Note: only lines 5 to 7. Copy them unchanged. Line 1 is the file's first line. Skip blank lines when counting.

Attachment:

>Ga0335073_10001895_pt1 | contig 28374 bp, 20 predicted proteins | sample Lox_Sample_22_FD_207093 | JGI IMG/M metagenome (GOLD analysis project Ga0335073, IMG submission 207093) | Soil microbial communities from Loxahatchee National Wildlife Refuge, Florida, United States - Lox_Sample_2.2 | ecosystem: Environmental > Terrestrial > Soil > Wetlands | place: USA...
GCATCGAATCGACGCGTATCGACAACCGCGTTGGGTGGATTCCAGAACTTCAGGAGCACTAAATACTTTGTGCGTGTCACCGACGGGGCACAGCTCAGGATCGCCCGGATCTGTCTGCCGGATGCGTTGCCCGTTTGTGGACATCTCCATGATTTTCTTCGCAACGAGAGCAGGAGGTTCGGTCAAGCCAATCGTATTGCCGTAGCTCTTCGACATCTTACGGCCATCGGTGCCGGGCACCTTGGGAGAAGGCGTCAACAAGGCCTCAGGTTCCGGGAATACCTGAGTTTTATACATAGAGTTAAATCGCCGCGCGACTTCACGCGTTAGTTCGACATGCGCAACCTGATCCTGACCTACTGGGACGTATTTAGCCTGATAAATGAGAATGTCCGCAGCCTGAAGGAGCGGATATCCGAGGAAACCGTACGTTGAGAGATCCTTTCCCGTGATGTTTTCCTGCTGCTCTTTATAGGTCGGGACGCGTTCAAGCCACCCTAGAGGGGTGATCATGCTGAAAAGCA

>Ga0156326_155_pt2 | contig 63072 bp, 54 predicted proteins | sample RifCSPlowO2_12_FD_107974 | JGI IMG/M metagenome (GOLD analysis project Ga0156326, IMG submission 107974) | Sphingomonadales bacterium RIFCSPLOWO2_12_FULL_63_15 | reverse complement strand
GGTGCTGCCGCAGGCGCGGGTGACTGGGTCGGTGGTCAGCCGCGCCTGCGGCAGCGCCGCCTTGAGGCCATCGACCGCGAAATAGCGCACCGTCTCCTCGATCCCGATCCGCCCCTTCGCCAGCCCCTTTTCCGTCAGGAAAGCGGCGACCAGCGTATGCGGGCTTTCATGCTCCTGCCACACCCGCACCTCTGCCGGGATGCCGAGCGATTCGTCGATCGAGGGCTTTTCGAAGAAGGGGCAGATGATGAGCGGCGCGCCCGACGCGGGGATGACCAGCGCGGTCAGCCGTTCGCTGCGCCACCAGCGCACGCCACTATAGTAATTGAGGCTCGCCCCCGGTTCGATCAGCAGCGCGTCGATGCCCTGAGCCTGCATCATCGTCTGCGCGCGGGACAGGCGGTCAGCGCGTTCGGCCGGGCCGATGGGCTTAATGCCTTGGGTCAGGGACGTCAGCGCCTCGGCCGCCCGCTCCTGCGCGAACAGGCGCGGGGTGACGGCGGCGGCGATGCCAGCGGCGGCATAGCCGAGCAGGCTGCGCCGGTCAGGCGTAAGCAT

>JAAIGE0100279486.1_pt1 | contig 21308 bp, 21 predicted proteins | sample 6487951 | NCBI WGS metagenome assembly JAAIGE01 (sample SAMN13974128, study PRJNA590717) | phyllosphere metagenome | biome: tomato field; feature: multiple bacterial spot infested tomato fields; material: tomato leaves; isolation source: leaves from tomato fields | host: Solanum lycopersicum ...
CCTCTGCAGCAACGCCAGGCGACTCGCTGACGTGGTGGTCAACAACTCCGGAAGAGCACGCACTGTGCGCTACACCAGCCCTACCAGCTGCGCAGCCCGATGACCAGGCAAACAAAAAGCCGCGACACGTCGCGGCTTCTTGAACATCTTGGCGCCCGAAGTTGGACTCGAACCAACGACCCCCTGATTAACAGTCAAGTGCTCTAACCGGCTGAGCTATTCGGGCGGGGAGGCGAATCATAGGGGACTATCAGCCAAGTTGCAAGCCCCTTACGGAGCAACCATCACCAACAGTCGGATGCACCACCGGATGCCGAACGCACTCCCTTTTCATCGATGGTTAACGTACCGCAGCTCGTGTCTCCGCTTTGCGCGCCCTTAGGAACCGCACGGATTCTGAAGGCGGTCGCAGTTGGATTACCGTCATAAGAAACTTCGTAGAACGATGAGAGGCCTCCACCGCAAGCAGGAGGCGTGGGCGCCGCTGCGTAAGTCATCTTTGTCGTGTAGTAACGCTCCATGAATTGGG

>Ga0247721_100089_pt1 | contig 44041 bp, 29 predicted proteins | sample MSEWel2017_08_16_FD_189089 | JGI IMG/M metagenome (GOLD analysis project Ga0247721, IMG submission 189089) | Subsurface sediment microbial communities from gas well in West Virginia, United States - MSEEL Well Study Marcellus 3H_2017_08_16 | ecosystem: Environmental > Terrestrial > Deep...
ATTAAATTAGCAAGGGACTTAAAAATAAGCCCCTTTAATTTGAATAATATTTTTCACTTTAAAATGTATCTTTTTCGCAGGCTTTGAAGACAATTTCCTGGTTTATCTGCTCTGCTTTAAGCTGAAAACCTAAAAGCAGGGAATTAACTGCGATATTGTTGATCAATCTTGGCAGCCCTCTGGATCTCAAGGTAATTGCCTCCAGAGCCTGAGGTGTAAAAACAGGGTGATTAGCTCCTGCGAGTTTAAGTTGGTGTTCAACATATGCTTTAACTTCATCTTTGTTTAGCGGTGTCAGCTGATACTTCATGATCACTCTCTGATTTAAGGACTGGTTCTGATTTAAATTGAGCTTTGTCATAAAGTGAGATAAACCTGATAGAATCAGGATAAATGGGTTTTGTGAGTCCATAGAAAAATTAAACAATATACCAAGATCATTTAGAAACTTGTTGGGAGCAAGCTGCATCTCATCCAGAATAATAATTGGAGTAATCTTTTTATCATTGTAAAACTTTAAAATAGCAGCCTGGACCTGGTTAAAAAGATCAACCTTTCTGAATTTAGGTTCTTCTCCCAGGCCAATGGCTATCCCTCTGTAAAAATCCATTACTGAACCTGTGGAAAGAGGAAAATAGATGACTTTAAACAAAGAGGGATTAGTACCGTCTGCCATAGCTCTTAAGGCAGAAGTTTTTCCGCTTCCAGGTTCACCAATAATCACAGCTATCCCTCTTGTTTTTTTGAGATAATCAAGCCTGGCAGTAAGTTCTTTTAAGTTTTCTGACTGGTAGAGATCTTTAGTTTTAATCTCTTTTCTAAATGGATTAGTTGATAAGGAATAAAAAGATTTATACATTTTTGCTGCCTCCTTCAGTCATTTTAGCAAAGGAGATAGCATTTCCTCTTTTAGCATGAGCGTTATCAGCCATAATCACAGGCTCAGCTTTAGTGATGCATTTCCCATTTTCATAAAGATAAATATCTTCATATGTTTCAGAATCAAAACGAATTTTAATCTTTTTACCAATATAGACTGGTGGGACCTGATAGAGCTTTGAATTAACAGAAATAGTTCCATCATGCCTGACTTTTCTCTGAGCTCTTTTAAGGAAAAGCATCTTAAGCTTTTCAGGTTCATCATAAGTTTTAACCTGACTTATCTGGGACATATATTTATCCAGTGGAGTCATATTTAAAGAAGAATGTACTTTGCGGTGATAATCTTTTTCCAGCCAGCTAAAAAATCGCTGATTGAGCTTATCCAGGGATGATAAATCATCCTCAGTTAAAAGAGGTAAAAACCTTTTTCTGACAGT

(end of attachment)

>JAAIGE0100279486.1_pt1 | contig 21308 bp, 21 predicted proteins | sample 6487951 | NCBI WGS metagenome assembly JAAIGE01 (sample SAMN13974128, study PRJNA590717) | phyllosphere metagenome | biome: tomato field; feature: multiple bacterial spot infested tomato fields; material: tomato leaves; isolation source: leaves from tomato fields | host: Solanum lycopersicum ...
CCTCTGCAGCAACGCCAGGCGACTCGCTGACGTGGTGGTCAACAACTCCGGAAGAGCACGCACTGTGCGCTACACCAGCCCTACCAGCTGCGCAGCCCGATGACCAGGCAAACAAAAAGCCGCGACACGTCGCGGCTTCTTGAACATCTTGGCGCCCGAAGTTGGACTCGAACCAACGACCCCCTGATTAACAGTCAAGTGCTCTAACCGGCTGAGCTATTCGGGCGGGGAGGCGAATCATAGGGGACTATCAGCCAAGTTGCAAGCCCCTTACGGAGCAACCATCACCAACAGTCGGATGCACCACCGGATGCCGAACGCACTCCCTTTTCATCGATGGTTAACGTACCGCAGCTCGTGTCTCCGCTTTGCGCGCCCTTAGGAACCGCACGGATTCTGAAGGCGGTCGCAGTTGGATTACCGTCATAAGAAACTTCGTAGAACGATGAGAGGCCTCCACCGCAAGCAGGAGGCGTGGGCGCCGCTGCGTAAGTCATCTTTGTCGTGTAGTAACGCTCCATGAATTGGG

>Ga0247721_100089_pt1 | contig 44041 bp, 29 predicted proteins | sample MSEWel2017_08_16_FD_189089 | JGI IMG/M metagenome (GOLD analysis project Ga0247721, IMG submission 189089) | Subsurface sediment microbial communities from gas well in West Virginia, United States - MSEEL Well Study Marcellus 3H_2017_08_16 | ecosystem: Environmental > Terrestrial > Deep...